Dec. 6, 2019. Cayden Primeau makes his NHL debut at the Bell Centre. His Montreal Canadiens are down in the standings, welcoming the highest-scoring team in the NHL—the Colorado Avalanche—and he’ll have to play his very best to have any hope of winning.
Primeau manages it, but only after allowing three goals—two of them early in the game—and ends up turning aside 32 shots on the night. The Canadiens lose 3-2, and the young goaltender comes away from the experience knowing it’ll be different next time he plays this team.
On Saturday, in Colorado, 759 days after that first start, Primeau led the 32nd-ranked Canadiens onto the ice against the highest-scoring team in the NHL, an Avalanche juggernaut averaging 4.15 goals per game and riding a 14-game winning streak at Ball Arena. Once again, he—and they–lost 3-2, but there was one big difference in this one.
“That first game, I think the nerves of it being my first game kind of got the best of me,” Primeau said. “We went down 2-0 in the first period.”
This time around, Primeau was as composed as can be.
He made his first two stops of the game against superstars Nathan McKinnon and Cale Makar and only allowed an unstoppable power-play goal to Alex Newhook in a first period that saw him peppered with 23 shots.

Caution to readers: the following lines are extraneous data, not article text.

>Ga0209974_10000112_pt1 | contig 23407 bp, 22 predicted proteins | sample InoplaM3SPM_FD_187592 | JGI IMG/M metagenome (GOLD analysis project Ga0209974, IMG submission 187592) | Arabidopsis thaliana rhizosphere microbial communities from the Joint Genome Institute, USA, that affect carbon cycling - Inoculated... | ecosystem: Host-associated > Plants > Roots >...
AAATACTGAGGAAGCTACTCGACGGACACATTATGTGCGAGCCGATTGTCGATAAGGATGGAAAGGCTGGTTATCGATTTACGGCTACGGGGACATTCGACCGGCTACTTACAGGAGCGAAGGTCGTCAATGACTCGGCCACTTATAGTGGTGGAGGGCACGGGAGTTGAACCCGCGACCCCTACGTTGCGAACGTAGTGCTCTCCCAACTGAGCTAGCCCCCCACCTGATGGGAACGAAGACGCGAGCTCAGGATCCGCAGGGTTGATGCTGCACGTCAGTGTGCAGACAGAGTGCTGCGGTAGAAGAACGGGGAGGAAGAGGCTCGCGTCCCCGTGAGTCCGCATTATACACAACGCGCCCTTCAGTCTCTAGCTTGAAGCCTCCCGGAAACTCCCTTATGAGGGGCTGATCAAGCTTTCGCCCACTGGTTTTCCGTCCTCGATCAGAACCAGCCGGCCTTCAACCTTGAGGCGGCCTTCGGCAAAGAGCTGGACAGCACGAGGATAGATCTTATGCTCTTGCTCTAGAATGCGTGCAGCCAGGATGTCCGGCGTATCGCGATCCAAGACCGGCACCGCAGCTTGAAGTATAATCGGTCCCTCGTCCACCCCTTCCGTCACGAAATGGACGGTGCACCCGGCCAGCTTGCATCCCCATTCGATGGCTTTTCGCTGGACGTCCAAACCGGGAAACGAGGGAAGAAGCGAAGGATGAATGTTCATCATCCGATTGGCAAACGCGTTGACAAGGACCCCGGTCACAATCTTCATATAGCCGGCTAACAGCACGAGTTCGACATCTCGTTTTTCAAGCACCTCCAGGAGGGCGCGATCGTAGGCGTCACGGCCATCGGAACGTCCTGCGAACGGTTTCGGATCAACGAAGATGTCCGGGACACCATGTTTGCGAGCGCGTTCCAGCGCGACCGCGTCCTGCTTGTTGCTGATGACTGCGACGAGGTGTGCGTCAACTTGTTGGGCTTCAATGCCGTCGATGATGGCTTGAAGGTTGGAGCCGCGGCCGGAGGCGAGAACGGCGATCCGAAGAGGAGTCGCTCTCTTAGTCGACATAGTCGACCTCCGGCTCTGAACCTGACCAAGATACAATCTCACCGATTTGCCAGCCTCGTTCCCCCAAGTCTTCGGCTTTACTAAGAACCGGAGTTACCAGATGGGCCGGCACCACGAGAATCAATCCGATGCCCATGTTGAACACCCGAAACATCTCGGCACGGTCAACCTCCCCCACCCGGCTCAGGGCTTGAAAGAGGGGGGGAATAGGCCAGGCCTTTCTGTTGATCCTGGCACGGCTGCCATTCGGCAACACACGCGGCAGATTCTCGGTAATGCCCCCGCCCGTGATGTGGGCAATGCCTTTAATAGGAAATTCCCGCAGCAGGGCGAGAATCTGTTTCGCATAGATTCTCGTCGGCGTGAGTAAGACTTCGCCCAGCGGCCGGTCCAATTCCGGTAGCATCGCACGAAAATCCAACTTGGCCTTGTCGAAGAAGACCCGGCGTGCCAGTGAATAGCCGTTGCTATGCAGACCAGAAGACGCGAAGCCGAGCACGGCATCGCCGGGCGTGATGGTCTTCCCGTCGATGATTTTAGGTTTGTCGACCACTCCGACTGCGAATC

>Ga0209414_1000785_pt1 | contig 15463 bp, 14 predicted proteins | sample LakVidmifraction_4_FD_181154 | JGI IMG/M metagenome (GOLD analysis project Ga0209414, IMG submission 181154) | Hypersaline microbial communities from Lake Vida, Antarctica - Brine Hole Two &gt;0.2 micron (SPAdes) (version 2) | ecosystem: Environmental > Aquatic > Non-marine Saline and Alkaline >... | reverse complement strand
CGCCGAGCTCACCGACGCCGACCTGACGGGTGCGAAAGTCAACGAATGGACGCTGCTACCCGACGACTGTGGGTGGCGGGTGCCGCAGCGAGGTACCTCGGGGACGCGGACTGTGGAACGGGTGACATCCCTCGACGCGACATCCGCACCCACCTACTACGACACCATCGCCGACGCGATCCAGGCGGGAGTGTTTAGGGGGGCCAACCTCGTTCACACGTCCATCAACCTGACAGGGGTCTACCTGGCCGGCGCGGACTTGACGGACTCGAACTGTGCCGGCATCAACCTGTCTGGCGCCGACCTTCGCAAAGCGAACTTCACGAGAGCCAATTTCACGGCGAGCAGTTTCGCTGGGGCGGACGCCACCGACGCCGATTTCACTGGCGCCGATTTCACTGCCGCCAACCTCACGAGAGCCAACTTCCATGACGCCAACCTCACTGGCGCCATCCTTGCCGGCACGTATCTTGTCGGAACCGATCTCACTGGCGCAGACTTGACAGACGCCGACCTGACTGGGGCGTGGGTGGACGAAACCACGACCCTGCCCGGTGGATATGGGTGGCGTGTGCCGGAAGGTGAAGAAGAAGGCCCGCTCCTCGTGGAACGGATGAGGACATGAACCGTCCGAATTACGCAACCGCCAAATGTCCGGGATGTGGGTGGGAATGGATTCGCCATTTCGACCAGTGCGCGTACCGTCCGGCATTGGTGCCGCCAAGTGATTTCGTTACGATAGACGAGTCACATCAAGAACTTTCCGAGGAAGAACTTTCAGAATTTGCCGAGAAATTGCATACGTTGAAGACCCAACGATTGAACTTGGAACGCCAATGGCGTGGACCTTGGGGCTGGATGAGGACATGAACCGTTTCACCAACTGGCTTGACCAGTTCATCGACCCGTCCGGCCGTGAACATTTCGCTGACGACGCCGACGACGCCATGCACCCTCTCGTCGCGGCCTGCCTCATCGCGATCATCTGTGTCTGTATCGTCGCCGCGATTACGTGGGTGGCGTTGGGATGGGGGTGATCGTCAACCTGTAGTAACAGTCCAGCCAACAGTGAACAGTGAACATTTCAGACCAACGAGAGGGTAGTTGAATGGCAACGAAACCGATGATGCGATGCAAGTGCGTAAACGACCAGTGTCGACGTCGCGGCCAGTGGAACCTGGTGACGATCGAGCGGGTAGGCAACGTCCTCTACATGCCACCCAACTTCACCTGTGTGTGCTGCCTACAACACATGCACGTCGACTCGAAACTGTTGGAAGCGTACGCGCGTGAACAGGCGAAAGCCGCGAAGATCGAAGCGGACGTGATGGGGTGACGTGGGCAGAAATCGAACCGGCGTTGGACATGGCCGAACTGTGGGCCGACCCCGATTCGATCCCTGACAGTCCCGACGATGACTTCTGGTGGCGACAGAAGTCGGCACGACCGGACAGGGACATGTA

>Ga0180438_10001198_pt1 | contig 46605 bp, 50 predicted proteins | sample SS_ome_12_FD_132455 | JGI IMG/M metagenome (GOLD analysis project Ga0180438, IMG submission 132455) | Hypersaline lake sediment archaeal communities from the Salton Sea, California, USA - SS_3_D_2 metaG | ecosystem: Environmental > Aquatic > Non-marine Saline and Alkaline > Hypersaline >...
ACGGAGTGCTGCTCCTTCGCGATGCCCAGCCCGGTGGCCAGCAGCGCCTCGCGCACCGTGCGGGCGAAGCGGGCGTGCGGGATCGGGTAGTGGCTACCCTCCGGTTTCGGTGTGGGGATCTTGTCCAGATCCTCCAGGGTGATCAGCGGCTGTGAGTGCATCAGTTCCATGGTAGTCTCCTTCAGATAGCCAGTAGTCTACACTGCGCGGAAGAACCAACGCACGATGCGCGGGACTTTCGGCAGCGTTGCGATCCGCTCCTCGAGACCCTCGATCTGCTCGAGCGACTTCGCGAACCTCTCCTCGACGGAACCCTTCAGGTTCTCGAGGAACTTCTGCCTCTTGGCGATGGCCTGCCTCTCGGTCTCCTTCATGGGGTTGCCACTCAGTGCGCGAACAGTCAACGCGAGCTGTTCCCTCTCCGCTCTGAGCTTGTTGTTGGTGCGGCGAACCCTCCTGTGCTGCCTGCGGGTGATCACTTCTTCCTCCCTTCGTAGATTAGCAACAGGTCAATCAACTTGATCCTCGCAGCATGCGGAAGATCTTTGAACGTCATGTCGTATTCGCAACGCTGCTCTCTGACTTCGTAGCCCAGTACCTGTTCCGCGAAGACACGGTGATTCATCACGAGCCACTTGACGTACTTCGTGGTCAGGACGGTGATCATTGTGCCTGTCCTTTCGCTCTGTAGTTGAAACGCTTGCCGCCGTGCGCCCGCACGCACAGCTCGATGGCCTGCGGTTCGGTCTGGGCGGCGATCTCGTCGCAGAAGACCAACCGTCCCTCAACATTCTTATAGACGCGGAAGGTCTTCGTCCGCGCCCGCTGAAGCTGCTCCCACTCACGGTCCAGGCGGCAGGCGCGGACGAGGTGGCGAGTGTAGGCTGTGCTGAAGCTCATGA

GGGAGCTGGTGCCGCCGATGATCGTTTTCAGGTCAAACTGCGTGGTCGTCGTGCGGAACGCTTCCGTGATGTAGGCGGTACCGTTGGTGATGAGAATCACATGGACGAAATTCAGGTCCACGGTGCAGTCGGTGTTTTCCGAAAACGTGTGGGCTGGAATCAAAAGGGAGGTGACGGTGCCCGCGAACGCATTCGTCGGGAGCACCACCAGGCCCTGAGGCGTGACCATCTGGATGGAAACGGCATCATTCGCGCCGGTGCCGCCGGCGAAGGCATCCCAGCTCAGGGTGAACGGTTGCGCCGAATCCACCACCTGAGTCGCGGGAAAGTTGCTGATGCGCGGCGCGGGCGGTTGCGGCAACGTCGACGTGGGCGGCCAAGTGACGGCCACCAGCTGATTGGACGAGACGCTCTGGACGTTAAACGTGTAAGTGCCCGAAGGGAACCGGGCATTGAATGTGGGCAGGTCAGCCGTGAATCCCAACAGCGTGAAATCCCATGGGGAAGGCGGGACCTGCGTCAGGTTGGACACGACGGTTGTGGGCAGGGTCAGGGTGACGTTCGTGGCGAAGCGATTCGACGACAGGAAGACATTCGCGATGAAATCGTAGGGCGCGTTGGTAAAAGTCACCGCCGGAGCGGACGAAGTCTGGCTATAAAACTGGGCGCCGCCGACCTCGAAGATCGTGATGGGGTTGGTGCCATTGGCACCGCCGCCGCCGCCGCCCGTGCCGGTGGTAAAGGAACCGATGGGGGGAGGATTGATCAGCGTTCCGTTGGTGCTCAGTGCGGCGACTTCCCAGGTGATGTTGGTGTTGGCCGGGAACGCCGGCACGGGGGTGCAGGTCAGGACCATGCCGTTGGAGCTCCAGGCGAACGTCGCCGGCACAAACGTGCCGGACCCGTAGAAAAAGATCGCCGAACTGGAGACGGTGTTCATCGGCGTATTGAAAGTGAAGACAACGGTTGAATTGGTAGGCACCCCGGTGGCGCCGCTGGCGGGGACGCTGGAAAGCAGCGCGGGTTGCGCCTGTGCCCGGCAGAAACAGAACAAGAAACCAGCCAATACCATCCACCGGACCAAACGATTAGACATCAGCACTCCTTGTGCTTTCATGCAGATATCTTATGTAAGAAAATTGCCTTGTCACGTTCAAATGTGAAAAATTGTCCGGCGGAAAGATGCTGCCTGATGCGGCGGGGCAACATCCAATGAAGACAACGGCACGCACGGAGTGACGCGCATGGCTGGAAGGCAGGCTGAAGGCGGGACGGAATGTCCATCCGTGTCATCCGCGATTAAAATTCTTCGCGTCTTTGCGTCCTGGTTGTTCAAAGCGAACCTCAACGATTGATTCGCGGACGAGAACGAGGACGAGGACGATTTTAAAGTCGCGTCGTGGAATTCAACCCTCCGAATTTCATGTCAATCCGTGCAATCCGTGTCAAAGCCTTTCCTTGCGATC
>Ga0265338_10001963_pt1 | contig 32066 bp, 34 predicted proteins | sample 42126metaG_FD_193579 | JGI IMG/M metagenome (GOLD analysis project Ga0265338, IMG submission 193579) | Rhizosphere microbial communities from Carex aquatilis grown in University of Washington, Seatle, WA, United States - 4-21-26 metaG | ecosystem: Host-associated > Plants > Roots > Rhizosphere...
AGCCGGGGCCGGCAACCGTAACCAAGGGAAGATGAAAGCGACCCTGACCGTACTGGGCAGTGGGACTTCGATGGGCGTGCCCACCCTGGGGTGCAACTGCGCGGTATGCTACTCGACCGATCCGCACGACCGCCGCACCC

The 199th pick in the 2017 draft was calm. He played excellent and looked very much like the goaltender who was a standout over his two years at Northeastern University. He looked comfortable, and he used that exact word to describe how he felt after the game.
Primeau made 43 saves against the Avalanche. He did so just days after being pulled out of the net before the third period of an embarrassing loss for the Canadiens to the Arizona Coyotes, and that was a sign of how much he’s matured in his brief time as a professional.
Primeau’s going to have to tap into that now. With Carey Price still on the mend from off-season knee surgery, with Jake Allen suffering a lower-body injury that will keep him out until the third week of March, and with Samuel Montembeault suffering from a wrist injury that might require surgery if a bit of rest doesn’t help, the Canadiens net belongs to him.
The hope is that it will be Primeau’s full-time down the line, when all the experience he’s currently racking up serves him as a No. 1 goaltender at this level.
But you need to walk before you can run, and that’s what Primeau’s doing.